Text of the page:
Some say the Uk public finances were in good shape if we ignore the costly bank interventions and special measures needed for the Credit Crunch. The figures as published by the Office of National Statistics do not support that view.
Public sector net debt rose from £323 billion in 2001 to £534 billion in 2007 before the crisis hit. During the surge in borrowing during 2008-2010, taking stated public debt to £850 billion and above, the financial interventions only added £20 billion to the large borrowing totals, to pay for the shares bought in RBS. Lloyds and Northern Rock, and to finance the Special liquidity scheme. This financial year so far the government has borrowed an extra £104 billion, without adding to its financial interventions.
The balance sheet impact of the take overs was much larger, but this will only be reported officially in the January government debt figures. The ONS has published provisional figures, suggesting you should add £1.5 trillion to stated public sector debt to allow for the balance sheet liabilities of Lloyds and RBS. Northern Rock and Bradford and Bingley add £150 billion to the national balance sheet. These extra liabilities are of course offset by assets.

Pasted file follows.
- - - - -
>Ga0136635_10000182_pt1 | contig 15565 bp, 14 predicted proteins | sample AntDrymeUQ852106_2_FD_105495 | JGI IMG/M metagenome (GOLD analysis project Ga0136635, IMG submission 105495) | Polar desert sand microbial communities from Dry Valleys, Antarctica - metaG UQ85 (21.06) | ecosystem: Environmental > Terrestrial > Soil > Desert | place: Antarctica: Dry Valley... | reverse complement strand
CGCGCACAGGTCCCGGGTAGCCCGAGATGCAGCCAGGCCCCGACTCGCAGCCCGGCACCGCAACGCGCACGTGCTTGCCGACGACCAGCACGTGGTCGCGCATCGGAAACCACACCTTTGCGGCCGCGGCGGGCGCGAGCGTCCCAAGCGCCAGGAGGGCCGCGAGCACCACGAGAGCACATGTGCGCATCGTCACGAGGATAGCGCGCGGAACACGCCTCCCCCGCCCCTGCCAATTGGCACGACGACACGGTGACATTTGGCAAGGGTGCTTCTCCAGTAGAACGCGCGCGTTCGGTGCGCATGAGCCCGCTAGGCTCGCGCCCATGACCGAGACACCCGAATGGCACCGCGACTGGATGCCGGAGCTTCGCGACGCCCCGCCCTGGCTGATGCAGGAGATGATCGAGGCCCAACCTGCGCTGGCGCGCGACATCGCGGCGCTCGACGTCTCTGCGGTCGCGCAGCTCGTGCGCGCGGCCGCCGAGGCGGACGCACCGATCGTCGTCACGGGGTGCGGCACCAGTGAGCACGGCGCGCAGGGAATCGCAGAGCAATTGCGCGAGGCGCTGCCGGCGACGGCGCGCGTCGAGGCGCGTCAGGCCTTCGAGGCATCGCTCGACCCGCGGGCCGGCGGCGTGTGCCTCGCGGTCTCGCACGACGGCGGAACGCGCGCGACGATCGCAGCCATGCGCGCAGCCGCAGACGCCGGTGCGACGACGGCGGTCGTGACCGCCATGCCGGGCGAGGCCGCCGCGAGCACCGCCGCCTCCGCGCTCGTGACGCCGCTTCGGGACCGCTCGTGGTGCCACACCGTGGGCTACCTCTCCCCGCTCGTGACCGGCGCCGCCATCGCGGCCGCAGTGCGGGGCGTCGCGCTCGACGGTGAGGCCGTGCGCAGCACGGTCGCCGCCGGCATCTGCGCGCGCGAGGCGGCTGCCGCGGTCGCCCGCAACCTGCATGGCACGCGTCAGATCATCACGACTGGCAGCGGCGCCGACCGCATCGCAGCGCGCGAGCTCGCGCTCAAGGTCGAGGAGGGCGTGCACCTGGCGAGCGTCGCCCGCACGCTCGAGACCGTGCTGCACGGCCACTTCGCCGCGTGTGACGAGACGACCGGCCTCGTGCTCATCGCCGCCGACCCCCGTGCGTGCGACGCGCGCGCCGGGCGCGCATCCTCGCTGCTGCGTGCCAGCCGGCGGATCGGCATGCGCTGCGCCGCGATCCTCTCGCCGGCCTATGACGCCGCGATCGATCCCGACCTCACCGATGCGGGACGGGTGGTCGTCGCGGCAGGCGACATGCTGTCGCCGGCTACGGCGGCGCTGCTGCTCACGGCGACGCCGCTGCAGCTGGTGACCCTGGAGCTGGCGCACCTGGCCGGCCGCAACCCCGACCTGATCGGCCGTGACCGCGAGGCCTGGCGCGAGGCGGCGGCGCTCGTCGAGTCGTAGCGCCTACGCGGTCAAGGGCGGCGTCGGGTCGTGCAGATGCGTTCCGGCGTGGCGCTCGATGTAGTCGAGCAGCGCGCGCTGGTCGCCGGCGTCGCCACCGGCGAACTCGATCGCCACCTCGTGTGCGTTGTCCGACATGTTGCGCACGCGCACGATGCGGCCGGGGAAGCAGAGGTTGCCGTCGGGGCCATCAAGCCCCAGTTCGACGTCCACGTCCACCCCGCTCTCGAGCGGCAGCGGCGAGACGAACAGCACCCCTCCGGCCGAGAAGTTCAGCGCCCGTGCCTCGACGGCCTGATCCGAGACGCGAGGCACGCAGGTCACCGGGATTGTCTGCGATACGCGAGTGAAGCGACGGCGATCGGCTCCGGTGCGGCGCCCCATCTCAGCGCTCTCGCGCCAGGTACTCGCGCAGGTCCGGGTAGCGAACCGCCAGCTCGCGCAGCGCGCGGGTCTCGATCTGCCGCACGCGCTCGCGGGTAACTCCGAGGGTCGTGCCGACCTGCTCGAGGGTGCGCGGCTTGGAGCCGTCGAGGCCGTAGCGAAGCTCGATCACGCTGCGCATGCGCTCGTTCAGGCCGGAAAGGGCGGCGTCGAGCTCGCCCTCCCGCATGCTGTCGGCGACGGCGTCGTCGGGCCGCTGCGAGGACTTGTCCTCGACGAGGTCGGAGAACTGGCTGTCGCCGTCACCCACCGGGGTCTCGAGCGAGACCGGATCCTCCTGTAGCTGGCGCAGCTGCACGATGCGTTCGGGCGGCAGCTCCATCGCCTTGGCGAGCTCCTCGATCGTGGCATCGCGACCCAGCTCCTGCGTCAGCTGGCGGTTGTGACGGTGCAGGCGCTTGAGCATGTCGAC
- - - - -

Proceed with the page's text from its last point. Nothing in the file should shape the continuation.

There are also £330 billion of contingent liabilities, based on guarantees over assets which may prove to be worth less than estimated.
The large increase in government borrowing came about through spending more than it raised in taxes over a long period. The financial interventions will have swollen both sides of the state’s balance sheet, as the January figures will show. At least we will now have realistic official figures for the state of the UK balance sheet, after months of no official figures for the banks taxpayers own.
The sooner the government starts shedding banking assets and liabilities, returning them to the private sector, the better.